Shockingly, it's been a whoppin' fourteen years to the day since the interplanetary space probe New Horizons was launched from Cape Canaveral at the speed of about 36,400 miles per hour – or roughly as fast as I drove off after handing in my final Philosophy paper for college graduation that same year. In fact, New Horizons is the fastest man-made object to ever be launched from Earth!
Image Credit: NASA
Being a part of NASA's New Frontiers program, the spacecraft was launched with the primary mission to perform a flyby study of the Plutonian system in 2015. Specifically, it was designed to find out more about the following for Pluto and Charon: surface composition, temperature and atmosphere, geology and morphology, and rings or additional satellites associated with them. The secondary mission was to eventually study some far out Kupier belt objects, or KBOs, in the next decade. And guess what? It just freakin' did!
Composite image of primordial contact binary Kuiper Belt Object 2014 MU69 from New Horizons Spacecraft Data recently named Arrokoth
At the beginning of the month, New Horizons did a flyby of the most distant celestial thingiemerbobber ever explored – the trans-Neptunian object called 486958 Arrokoth, or Ultima Thule, which is likely a fossil from the beginning stages of our Solar System. Fun Fact: Ultima Thule, derived from classical and medieval literature, took on a metaphorical meaning of any distant place located beyond the borders of the known world.
So, what super cool sights has New Horizons encountered along its epic fourteen-year journey? Here's a quick recap: it tangoed with asteroid 132524 APL early on, flew by jumbo Jupiter in 2007 (which provided an awesome gravity boost and allowed for some general testing of the probe's equipment), went into hibernation mode for a stint and was brought back online in 2014 for its Pluto mission, began the approach phase for Pluto in early 2015 and by the middle of the year was orbiting above the planet’s surface, clocked in at comfortable cruising speeds of 52,000 miles per hour by the next year when it provided the final data for the Pluto flyby, confirmed the existence of a "hydrogen wall" (first detected in 1992 by the Voyager probes) at the outer edges of the Solar System in 2018, and has spent the remainder of the time making its way towards 486958 Arrokoth, arriving this month.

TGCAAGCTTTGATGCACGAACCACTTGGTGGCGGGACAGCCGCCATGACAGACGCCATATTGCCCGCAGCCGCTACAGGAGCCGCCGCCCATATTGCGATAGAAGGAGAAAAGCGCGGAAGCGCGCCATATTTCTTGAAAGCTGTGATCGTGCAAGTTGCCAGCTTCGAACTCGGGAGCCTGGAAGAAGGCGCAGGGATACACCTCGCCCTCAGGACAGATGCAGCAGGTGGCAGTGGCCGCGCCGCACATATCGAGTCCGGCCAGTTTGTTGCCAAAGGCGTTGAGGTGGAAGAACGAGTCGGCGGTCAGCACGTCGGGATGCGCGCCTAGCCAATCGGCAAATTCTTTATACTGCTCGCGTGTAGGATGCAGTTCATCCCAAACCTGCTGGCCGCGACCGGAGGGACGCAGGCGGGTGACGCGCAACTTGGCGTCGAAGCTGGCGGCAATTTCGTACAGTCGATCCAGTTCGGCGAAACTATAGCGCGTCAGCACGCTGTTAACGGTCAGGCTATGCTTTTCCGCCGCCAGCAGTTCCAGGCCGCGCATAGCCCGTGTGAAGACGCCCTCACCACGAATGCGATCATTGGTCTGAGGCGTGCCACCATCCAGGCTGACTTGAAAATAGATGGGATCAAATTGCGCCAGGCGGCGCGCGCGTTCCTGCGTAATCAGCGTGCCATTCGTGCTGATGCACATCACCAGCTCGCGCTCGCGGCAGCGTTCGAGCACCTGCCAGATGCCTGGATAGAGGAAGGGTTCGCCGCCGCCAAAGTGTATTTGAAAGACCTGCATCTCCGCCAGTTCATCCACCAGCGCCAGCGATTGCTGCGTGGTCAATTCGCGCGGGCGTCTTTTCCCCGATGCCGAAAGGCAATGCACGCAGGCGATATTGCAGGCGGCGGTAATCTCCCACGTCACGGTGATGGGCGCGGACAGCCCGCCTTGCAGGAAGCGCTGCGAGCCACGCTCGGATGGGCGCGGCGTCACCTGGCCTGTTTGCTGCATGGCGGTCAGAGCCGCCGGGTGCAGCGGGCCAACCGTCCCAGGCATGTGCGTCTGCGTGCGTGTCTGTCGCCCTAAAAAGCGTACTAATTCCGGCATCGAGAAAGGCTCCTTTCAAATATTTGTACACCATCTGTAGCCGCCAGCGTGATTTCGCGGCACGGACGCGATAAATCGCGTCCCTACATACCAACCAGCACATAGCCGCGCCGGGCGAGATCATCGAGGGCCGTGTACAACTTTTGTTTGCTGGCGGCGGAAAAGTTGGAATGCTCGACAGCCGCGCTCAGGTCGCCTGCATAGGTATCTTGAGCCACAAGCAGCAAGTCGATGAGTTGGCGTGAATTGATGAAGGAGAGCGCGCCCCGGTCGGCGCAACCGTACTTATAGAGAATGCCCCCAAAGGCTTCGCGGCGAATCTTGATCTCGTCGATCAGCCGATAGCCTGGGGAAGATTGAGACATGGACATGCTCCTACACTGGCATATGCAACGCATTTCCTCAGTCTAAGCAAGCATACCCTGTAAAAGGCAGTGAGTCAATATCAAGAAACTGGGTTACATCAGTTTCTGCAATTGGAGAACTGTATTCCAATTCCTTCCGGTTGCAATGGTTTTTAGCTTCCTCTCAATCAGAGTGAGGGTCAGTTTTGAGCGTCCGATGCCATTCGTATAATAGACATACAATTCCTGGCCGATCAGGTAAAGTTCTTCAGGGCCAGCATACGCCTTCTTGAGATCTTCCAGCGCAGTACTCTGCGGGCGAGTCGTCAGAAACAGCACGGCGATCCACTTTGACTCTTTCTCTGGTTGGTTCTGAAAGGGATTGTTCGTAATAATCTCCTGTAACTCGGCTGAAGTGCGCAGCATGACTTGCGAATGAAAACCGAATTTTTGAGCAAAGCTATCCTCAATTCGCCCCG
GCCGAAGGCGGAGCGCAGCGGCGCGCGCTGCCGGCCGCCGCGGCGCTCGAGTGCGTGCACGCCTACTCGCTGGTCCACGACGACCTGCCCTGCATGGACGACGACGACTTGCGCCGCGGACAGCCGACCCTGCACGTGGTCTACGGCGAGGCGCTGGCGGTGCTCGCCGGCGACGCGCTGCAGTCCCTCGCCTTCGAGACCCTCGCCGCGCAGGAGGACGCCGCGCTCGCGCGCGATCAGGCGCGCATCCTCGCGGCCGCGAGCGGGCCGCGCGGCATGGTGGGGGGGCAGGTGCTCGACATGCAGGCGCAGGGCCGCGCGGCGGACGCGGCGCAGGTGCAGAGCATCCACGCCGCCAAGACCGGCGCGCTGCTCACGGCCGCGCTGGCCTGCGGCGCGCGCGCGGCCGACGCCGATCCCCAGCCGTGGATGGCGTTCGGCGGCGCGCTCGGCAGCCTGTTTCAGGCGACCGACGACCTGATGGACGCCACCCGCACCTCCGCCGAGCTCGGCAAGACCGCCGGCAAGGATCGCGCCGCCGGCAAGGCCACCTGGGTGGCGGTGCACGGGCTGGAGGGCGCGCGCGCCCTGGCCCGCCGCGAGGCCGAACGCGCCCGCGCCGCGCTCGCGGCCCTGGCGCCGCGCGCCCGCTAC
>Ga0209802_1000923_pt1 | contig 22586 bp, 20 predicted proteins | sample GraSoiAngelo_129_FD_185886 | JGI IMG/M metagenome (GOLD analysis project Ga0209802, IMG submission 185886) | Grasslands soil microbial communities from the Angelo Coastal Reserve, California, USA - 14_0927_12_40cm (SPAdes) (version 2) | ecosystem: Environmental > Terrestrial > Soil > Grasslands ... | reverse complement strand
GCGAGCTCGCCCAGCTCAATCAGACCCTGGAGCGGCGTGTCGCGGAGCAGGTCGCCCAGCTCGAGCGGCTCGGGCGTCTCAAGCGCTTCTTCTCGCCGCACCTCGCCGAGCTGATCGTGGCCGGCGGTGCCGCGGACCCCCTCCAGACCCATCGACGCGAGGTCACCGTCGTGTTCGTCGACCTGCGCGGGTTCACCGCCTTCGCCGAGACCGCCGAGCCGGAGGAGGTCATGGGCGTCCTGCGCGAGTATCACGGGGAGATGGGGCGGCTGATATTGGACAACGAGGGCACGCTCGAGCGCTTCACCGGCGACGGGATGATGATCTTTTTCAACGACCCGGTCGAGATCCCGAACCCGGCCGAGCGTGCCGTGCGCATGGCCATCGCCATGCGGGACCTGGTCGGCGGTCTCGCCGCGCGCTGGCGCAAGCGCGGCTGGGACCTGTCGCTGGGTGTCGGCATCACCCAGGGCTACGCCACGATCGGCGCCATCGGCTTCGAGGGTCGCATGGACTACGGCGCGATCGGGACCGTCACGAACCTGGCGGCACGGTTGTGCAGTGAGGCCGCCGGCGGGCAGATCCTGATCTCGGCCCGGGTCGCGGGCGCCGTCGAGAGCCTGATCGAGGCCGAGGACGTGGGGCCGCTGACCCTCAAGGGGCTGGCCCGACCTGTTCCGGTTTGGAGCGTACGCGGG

Personally, I'm stoked to hear about what scientists will find out regarding Ultima Thule and any secrets it can reveal about our place in the Solar System. Considering New Horizons is collecting as much data for Ultima Thule as it did for Pluto, but the KBO is more than a billion times farther from Earth than Pluto, it could be awhile before we really know anything substantial. God speed to all the brilliant brains behind the unraveling of data being sent back to Earth – we believe in you!